If you’re pregnant or planning to become pregnant, you have plenty to think about. One thing many women don’t realize is the risk of Group B Streptococcus. About 25 percent of women carry this bacteria, which live in the intestines, vagina, and rectum. Normally, it’s nothing to worry about, and women who carry it most likely don’t know and don’t have symptoms. But in some cases, women can pass this bacteria to their infants during birth. That is why it is important to know the signs of Group B Strep.
Group B Strep is very risky for fetuses and infants, causing:
- Sepsis, pneumonia, and meningitis
- Breathing problems
- Heart and blood pressure instability, strokes
- Gastrointestinal and kidney problems
Group B Strep (GBS) causes about 150,000 preventable stillbirths and infant deaths every year. Babies who survive the infection may develop permanent problems including hearing or vision loss, or cerebral palsy.
Do I have Group B Strep?
In the U.S. your OB/GYN will test for Group B strep late in your pregnancy, around the 35th to 37th week. If your doctor hasn’t mentioned this test, ask about it.
Researchers are working on several vaccines, but none are yet ready. Women who give birth at home, or those who don’t see an OB/GYN regularly are at higher risk for not knowing and then passing on the Group B Strep bacteria.
About 1 out of every 200 babies who are born to mothers who carry GBS will become ill.
What to Do Next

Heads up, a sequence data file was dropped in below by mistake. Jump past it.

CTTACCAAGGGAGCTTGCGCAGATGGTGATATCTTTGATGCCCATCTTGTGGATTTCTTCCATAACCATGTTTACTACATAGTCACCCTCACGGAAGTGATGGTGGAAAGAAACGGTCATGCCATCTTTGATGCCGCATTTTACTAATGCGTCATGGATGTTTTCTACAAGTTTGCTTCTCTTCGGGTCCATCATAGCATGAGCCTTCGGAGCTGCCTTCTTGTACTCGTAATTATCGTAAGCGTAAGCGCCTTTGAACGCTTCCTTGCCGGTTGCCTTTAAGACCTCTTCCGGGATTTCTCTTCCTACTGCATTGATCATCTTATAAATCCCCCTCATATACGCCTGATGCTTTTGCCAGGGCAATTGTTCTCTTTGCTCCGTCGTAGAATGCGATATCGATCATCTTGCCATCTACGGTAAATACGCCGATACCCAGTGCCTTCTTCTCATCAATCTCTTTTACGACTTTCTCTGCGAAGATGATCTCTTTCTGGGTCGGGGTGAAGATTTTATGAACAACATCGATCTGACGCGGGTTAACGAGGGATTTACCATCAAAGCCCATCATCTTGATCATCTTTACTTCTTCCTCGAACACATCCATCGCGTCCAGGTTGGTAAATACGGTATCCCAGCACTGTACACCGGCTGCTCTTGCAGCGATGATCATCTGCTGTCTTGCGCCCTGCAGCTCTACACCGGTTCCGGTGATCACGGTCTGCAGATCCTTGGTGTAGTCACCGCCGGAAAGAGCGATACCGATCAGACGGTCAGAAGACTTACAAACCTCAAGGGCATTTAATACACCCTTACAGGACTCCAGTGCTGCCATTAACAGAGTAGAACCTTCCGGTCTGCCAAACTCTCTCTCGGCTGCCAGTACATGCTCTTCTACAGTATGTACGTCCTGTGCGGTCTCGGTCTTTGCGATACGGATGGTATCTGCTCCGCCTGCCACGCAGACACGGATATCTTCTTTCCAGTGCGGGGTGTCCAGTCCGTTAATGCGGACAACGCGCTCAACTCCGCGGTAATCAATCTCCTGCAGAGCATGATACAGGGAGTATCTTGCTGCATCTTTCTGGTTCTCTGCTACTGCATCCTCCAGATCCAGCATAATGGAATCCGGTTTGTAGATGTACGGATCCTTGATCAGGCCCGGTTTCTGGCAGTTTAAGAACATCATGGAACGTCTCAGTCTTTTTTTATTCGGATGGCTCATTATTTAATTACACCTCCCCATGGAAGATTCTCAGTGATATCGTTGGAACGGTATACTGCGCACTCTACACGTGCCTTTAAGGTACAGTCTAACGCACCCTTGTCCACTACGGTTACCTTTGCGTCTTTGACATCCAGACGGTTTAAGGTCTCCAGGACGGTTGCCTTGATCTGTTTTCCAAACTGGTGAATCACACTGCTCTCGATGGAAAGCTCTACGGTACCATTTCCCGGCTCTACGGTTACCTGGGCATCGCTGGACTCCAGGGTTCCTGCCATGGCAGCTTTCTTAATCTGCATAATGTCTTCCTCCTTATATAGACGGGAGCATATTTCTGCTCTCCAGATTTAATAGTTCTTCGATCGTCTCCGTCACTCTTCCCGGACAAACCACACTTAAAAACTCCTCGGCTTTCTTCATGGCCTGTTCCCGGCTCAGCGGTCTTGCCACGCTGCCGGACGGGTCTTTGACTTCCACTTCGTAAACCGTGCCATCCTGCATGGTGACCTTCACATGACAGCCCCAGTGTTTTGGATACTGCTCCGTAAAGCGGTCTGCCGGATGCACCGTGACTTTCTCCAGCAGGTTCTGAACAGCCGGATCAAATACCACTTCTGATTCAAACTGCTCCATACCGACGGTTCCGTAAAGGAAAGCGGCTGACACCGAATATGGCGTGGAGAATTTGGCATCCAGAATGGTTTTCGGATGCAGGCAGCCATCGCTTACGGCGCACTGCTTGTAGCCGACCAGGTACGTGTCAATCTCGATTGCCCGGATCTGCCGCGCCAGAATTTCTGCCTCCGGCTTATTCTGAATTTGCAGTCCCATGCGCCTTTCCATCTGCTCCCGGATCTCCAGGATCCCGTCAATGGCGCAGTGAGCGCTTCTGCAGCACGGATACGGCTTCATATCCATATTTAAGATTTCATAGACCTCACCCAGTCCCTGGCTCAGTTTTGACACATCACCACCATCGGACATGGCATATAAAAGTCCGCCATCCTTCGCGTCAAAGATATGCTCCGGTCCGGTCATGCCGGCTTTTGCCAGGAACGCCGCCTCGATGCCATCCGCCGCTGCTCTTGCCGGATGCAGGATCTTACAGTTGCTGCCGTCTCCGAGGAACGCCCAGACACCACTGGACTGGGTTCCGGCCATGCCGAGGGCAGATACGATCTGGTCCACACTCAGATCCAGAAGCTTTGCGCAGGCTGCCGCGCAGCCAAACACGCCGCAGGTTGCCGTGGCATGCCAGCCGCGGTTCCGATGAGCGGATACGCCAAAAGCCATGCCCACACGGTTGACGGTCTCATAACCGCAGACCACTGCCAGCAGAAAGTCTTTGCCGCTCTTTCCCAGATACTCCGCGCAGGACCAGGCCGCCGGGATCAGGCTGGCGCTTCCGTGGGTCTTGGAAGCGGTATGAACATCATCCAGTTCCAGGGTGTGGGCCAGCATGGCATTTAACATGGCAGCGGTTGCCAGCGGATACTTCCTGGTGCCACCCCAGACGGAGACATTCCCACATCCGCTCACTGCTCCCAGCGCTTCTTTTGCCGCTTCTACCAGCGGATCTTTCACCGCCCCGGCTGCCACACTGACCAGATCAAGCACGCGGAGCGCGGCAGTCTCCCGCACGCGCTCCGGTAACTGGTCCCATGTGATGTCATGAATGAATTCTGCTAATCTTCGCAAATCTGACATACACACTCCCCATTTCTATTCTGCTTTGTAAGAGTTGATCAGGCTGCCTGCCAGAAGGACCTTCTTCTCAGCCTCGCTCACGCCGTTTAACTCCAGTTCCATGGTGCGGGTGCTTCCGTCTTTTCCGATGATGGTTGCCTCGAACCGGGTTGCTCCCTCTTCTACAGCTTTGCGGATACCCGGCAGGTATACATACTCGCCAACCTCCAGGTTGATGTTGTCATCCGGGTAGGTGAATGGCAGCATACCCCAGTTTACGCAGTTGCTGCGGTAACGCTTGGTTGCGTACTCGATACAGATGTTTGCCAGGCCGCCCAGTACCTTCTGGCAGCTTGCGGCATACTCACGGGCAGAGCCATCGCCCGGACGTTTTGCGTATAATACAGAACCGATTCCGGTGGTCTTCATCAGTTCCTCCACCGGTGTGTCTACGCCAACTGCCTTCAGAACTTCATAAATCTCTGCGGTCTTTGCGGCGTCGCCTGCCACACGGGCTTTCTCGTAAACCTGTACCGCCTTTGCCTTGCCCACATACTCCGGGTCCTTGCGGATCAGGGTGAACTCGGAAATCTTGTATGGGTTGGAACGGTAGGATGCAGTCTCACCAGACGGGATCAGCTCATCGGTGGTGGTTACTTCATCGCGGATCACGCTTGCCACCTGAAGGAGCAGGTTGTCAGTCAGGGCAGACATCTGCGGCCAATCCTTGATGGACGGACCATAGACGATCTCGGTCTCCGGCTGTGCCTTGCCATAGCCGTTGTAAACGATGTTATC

If you know you have Group B Strep or if you did not get tested, you should watch for these signs during pregnancy:
- An unexplained fever
- A sudden decrease in fetal movement after the 20th week
During labor, be sure your doctors and health care team all know you tested positive for GBS. It is likely you will be given antibiotics during delivery to protect your baby as he or she is born.
Signs of Group B Strep After Birth
Babies who become ill often do so suddenly, changing with a few hours. Get to a hospital if your baby shows any of these signs:
- High-pitched cry, shrill moaning, whimpering
- Inconsolable crying
- Constant grunting or moaning as if constipated or in distress (Listen to these sounds.)
- Fast, slow, or difficult breathing
- Blue, gray, or pale skin due to lack of oxygen
- Blotchy or red skin
- Tense or bulgy spot on top of the head (fontanel) (Note: A sunken fontanel can be a sign of dehydration, possibly from not eating.)
- Infection (pus and/or red skin) at base of the umbilical cord or in puncture on the head from an internal fetal monitor
- Feeds poorly or refuses to eat, not waking for feedings
- Sleeping too much, difficulty being aroused
- Marked irritability
- Projectile vomiting
- Reacting as if the skin is tender when touched
- Listless, floppy,
- Not moving an arm or leg
- Blank stare
- Body stiffening, uncontrollable jerking
- Fever or low or unstable temperature; hands and feet may still feel cold even with a fever
If you have questions about Group B Strep or any other aspect of pregnancy, contact your team here at Generations Family Practice.